Saturday, 30 August 2014

13th - 15th August - Days 5 - 7; Nanga Sampa Longhouse, Sarawak Borneo

This morning we set off after breakfast, our destination Nanga Sampa Longhouse, a lodge about five hours north of Kuching.  There was however some initial confusion over exactly what we were doing, s our guide had a very different view to us.  Fortunately we were right, although later in the day we both wondered if that was actually the case.

Our journey took us on route one, which is the main road out of Kuching, and off towards Sabah in the north.  The main road though was not in the best condition and were continually bumped around as the road while looking quite smooth was full of bumps and cracks.

Our first stop was Serian, to tour around the market, we were treated to some strange new fruit, that all seemed to have the same taste.  A round brown one looking like a small potato, but once peeled looked and tasted like a lychee, and a red hairy fruit that too once peeled had a translucent look and tasted like a cross between an orange and a grapefruit.  Helen pointed out a bowl that had what looked like wood and saw dust, but was moving, and this turned out to be something called worms, something that apparently is good to eat raw.  We declined, these are actually the larvae of a large beetle, which we never found the name of.

The market itself was lively and colourful, and our guide obviously had a shopping list for the longhouse meal tonight

Back on the road we slowly travelled on, passing large construction trucks, and buses.  The next stop was at a pepper farm, and we had a short walk around and then were allowed to buy some, for the record black and white pepper are just the same, one is soaked for a period of time and goes white.

The next stop was lunch and the chance to buy more goodies which we declined, they just didn't have the right wardrobe available.  The bumping and throwing about made us drowsy and we all dropped off only to wake thinking we had been asleep for hours only to find it was a few minutes.  Our guide dropped off as well, and looked completely bewildered when we stopped and the driver told him to get out and show us a Pitcher Plant, and some flowers.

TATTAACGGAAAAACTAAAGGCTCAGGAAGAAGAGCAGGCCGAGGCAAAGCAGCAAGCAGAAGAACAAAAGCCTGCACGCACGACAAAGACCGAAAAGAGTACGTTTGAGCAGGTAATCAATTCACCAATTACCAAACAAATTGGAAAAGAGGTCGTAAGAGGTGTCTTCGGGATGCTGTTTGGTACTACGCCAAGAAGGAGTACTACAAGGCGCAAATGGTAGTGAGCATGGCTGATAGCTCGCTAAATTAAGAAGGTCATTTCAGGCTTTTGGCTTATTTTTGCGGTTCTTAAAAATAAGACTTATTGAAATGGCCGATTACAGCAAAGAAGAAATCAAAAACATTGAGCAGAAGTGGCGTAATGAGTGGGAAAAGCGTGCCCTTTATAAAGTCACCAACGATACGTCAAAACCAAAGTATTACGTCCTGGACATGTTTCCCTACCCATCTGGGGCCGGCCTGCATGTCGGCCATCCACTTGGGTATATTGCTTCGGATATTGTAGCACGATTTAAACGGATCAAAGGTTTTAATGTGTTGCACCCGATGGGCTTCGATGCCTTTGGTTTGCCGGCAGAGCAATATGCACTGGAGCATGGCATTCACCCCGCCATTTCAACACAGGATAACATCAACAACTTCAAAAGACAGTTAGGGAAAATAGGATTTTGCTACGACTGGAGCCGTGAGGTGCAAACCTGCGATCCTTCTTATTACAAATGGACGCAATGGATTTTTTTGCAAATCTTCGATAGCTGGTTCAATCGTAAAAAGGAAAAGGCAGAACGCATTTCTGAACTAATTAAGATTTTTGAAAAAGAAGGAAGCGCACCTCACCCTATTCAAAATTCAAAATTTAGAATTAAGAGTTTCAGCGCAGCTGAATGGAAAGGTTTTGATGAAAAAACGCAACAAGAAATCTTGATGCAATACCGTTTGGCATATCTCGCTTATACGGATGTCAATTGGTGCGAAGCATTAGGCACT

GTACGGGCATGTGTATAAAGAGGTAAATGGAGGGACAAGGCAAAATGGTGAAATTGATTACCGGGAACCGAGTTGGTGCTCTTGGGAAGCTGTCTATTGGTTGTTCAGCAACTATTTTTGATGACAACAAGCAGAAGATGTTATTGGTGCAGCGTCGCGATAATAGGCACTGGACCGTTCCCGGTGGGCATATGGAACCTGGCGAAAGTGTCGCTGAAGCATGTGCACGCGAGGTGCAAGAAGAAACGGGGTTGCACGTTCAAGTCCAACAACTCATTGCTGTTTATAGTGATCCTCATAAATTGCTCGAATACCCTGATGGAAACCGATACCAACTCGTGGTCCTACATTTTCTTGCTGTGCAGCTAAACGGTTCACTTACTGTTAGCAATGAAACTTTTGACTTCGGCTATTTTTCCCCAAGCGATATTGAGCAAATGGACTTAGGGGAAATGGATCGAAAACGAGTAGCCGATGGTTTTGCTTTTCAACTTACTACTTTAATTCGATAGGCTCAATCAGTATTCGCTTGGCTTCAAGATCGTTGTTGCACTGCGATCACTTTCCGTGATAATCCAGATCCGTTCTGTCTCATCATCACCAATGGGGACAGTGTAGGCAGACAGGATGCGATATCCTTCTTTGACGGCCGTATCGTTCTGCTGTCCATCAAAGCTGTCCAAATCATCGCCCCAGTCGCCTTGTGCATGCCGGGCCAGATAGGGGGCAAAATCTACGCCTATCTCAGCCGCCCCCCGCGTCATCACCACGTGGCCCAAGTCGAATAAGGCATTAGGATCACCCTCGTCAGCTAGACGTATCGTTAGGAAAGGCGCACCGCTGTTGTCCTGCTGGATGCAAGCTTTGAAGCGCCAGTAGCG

Our destination was Batang Ali Reservoir, a huge reservoir created about 20 years ago, not for water, there is plenty of that here in Borneo, but for power.  Apparently the hydro electric power from this dam can supply more than enough of Sarawak's energy demands, to the point where they have too much and are now considering building an Aluminium smelter.

As we approached the dam we saw our first egrets of the trip, it can't have been a coincidence that this was a fish farm.  On the whole of the journey we noticed once again the lack of birds.  There were doves on the power lines but that was about it.  I can only assume the doves do well because of the amount of palm trees that provide suitable nest trees.  There were a few more birds as we approached the reservoir, but unidentifiable.  The egrets too I was not sure of.

Another feature of the landscape was the amount of Palm Trees, they were everywhere in all stages of growth, again it can't be a coincidence that where there are a lot of palms there are few birds.  The natural vegetation has been removed and replaced with this sterile and choking crop.  I appreciate the vale of palm oil, but is is very sad to see the lack of wildlife.  Perhaps the saddest thing of all though is the sight of a tall rain forest trees sticking out of the middle of a Palm oil plantation.

At the boat lodge we waited for the long boats to arrive to take us up river to the longhouse.  

It was not a large boat, and narrow so one had to sit behind each other, powered by an outboard motor, with a paddle and pole used at the front.  Our bags were loaded and we gingerly boarded, and headed out onto the reservoir.  The water level was quite low as these are the dryer months.  Large expanses of sand could be seen where the water had dropped and exposed the sandy mud, while there were also the dead branches of trees that had been submerged when the valley had flooded once the dam was built.  The water was a green colour, and not the muddy colour of all the rivers we had seen so far, this is probably due to the dam holding the water back and it settling.

There were islands with old tin shacks on it, where people had to abandon them when the reservoir was created.  

The whole lake was though completely devoid of wildlife, there were a few Swifts, and a couple of butterflies, an then a little further in, Black-naped Terns.  Once we started to see houses, the House Swallows appeared, dipping low over the water